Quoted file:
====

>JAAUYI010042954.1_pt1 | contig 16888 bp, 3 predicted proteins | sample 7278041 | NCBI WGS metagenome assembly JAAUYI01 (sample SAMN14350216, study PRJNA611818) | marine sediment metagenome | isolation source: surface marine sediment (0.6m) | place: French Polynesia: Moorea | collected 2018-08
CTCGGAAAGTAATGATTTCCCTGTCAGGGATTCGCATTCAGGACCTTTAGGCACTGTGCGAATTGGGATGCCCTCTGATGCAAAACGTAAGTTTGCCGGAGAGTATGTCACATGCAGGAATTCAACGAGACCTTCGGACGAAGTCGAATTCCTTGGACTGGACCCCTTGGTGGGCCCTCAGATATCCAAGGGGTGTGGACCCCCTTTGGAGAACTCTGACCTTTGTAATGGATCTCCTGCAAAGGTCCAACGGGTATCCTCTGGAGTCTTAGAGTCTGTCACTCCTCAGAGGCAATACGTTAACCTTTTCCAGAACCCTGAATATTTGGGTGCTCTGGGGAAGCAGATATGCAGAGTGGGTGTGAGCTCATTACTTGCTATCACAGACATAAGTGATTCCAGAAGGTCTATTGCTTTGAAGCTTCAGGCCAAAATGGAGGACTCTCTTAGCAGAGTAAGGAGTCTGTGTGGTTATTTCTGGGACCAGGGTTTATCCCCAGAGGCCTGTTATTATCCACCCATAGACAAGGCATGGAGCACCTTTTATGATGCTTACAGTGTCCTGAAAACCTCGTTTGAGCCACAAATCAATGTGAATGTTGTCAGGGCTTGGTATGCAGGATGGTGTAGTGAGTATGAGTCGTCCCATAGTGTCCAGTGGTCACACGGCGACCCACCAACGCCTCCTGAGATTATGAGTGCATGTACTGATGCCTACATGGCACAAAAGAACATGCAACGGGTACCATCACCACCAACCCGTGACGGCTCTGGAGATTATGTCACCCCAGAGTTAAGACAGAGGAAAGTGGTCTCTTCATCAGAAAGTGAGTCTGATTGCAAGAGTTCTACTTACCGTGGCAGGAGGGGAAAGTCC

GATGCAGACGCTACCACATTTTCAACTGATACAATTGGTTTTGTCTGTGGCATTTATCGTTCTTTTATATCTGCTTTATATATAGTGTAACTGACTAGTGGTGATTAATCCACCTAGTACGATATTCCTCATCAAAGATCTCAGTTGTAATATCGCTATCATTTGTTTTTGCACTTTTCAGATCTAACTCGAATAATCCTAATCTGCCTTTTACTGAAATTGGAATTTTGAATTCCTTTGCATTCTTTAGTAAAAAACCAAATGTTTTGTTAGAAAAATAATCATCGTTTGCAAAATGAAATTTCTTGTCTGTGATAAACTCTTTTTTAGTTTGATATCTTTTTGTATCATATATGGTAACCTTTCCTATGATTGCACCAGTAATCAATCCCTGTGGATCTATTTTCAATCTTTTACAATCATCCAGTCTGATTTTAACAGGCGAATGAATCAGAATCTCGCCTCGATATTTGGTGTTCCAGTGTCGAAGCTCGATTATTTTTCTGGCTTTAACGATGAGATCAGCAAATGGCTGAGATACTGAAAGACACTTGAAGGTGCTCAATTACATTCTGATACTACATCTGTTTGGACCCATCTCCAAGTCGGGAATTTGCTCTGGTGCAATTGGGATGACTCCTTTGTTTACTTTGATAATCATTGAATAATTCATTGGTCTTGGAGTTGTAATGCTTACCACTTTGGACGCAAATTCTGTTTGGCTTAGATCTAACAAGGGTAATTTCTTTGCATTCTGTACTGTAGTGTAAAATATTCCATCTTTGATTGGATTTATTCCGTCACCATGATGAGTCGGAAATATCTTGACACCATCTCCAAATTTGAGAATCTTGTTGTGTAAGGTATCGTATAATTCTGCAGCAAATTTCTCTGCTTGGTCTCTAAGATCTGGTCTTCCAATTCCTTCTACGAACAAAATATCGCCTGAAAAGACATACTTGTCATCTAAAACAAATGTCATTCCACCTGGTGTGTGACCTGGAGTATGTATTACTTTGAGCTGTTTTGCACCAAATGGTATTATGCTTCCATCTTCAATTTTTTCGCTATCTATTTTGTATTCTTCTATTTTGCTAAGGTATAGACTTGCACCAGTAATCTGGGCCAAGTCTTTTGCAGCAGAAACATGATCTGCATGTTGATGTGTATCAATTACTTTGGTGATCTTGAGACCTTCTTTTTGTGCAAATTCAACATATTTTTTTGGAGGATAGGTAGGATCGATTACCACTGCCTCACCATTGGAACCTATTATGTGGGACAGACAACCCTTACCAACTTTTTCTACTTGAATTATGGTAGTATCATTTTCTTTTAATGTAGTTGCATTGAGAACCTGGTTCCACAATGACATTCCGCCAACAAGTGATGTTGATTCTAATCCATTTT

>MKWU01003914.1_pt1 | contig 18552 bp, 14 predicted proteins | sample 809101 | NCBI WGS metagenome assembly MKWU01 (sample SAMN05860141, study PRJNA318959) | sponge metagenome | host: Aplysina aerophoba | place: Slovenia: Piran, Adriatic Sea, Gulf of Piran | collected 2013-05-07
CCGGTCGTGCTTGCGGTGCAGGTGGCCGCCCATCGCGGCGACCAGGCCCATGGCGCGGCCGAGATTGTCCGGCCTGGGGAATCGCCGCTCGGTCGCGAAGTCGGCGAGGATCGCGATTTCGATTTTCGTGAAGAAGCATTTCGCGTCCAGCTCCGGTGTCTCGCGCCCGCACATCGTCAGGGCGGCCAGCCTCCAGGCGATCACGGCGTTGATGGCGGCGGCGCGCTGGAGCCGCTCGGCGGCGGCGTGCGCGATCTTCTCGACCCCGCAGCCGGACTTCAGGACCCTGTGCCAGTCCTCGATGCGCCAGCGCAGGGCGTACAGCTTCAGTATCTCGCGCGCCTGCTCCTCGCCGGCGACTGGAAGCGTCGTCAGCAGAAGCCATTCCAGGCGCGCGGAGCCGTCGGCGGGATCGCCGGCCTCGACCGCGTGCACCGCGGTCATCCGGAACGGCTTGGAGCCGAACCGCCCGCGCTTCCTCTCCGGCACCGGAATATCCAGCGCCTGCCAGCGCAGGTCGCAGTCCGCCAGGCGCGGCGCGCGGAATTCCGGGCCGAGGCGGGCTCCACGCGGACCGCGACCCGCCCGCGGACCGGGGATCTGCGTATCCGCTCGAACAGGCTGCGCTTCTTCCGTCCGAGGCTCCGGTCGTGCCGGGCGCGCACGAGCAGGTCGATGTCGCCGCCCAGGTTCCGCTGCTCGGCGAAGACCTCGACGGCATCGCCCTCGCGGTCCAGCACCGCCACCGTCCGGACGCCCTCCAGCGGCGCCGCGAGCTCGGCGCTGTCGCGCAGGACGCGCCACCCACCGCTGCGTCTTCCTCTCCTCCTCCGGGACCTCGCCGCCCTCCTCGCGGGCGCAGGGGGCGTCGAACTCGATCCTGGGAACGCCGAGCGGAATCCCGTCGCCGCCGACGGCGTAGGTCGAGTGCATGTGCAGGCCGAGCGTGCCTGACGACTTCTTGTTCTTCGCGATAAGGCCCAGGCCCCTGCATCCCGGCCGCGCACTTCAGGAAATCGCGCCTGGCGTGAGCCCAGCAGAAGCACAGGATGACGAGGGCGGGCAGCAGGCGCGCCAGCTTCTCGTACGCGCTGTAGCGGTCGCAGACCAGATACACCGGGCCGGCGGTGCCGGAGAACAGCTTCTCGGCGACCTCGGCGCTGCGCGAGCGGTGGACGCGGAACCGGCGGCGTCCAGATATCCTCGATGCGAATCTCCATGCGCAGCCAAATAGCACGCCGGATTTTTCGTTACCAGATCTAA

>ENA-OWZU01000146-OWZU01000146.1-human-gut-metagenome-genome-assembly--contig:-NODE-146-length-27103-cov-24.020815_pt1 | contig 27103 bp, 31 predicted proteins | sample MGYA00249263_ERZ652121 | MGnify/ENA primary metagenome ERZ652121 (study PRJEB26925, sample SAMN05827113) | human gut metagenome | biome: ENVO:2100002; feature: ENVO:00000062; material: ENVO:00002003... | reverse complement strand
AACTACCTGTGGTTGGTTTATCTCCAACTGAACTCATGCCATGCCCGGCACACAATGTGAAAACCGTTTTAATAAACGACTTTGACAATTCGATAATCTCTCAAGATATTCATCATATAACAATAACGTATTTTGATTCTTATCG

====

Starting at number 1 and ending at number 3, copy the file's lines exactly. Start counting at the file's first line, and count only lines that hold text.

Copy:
>JAAUYI010042954.1_pt1 | contig 16888 bp, 3 predicted proteins | sample 7278041 | NCBI WGS metagenome assembly JAAUYI01 (sample SAMN14350216, study PRJNA611818) | marine sediment metagenome | isolation source: surface marine sediment (0.6m) | place: French Polynesia: Moorea | collected 2018-08
CTCGGAAAGTAATGATTTCCCTGTCAGGGATTCGCATTCAGGACCTTTAGGCACTGTGCGAATTGGGATGCCCTCTGATGCAAAACGTAAGTTTGCCGGAGAGTATGTCACATGCAGGAATTCAACGAGACCTTCGGACGAAGTCGAATTCCTTGGACTGGACCCCTTGGTGGGCCCTCAGATATCCAAGGGGTGTGGACCCCCTTTGGAGAACTCTGACCTTTGTAATGGATCTCCTGCAAAGGTCCAACGGGTATCCTCTGGAGTCTTAGAGTCTGTCACTCCTCAGAGGCAATACGTTAACCTTTTCCAGAACCCTGAATATTTGGGTGCTCTGGGGAAGCAGATATGCAGAGTGGGTGTGAGCTCATTACTTGCTATCACAGACATAAGTGATTCCAGAAGGTCTATTGCTTTGAAGCTTCAGGCCAAAATGGAGGACTCTCTTAGCAGAGTAAGGAGTCTGTGTGGTTATTTCTGGGACCAGGGTTTATCCCCAGAGGCCTGTTATTATCCACCCATAGACAAGGCATGGAGCACCTTTTATGATGCTTACAGTGTCCTGAAAACCTCGTTTGAGCCACAAATCAATGTGAATGTTGTCAGGGCTTGGTATGCAGGATGGTGTAGTGAGTATGAGTCGTCCCATAGTGTCCAGTGGTCACACGGCGACCCACCAACGCCTCCTGAGATTATGAGTGCATGTACTGATGCCTACATGGCACAAAAGAACATGCAACGGGTACCATCACCACCAACCCGTGACGGCTCTGGAGATTATGTCACCCCAGAGTTAAGACAGAGGAAAGTGGTCTCTTCATCAGAAAGTGAGTCTGATTGCAAGAGTTCTACTTACCGTGGCAGGAGGGGAAAGTCC

GATGCAGACGCTACCACATTTTCAACTGATACAATTGGTTTTGTCTGTGGCATTTATCGTTCTTTTATATCTGCTTTATATATAGTGTAACTGACTAGTGGTGATTAATCCACCTAGTACGATATTCCTCATCAAAGATCTCAGTTGTAATATCGCTATCATTTGTTTTTGCACTTTTCAGATCTAACTCGAATAATCCTAATCTGCCTTTTACTGAAATTGGAATTTTGAATTCCTTTGCATTCTTTAGTAAAAAACCAAATGTTTTGTTAGAAAAATAATCATCGTTTGCAAAATGAAATTTCTTGTCTGTGATAAACTCTTTTTTAGTTTGATATCTTTTTGTATCATATATGGTAACCTTTCCTATGATTGCACCAGTAATCAATCCCTGTGGATCTATTTTCAATCTTTTACAATCATCCAGTCTGATTTTAACAGGCGAATGAATCAGAATCTCGCCTCGATATTTGGTGTTCCAGTGTCGAAGCTCGATTATTTTTCTGGCTTTAACGATGAGATCAGCAAATGGCTGAGATACTGAAAGACACTTGAAGGTGCTCAATTACATTCTGATACTACATCTGTTTGGACCCATCTCCAAGTCGGGAATTTGCTCTGGTGCAATTGGGATGACTCCTTTGTTTACTTTGATAATCATTGAATAATTCATTGGTCTTGGAGTTGTAATGCTTACCACTTTGGACGCAAATTCTGTTTGGCTTAGATCTAACAAGGGTAATTTCTTTGCATTCTGTACTGTAGTGTAAAATATTCCATCTTTGATTGGATTTATTCCGTCACCATGATGAGTCGGAAATATCTTGACACCATCTCCAAATTTGAGAATCTTGTTGTGTAAGGTATCGTATAATTCTGCAGCAAATTTCTCTGCTTGGTCTCTAAGATCTGGTCTTCCAATTCCTTCTACGAACAAAATATCGCCTGAAAAGACATACTTGTCATCTAAAACAAATGTCATTCCACCTGGTGTGTGACCTGGAGTATGTATTACTTTGAGCTGTTTTGCACCAAATGGTATTATGCTTCCATCTTCAATTTTTTCGCTATCTATTTTGTATTCTTCTATTTTGCTAAGGTATAGACTTGCACCAGTAATCTGGGCCAAGTCTTTTGCAGCAGAAACATGATCTGCATGTTGATGTGTATCAATTACTTTGGTGATCTTGAGACCTTCTTTTTGTGCAAATTCAACATATTTTTTTGGAGGATAGGTAGGATCGATTACCACTGCCTCACCATTGGAACCTATTATGTGGGACAGACAACCCTTACCAACTTTTTCTACTTGAATTATGGTAGTATCATTTTCTTTTAATGTAGTTGCATTGAGAACCTGGTTCCACAATGACATTCCGCCAACAAGTGATGTTGATTCTAATCCATTTT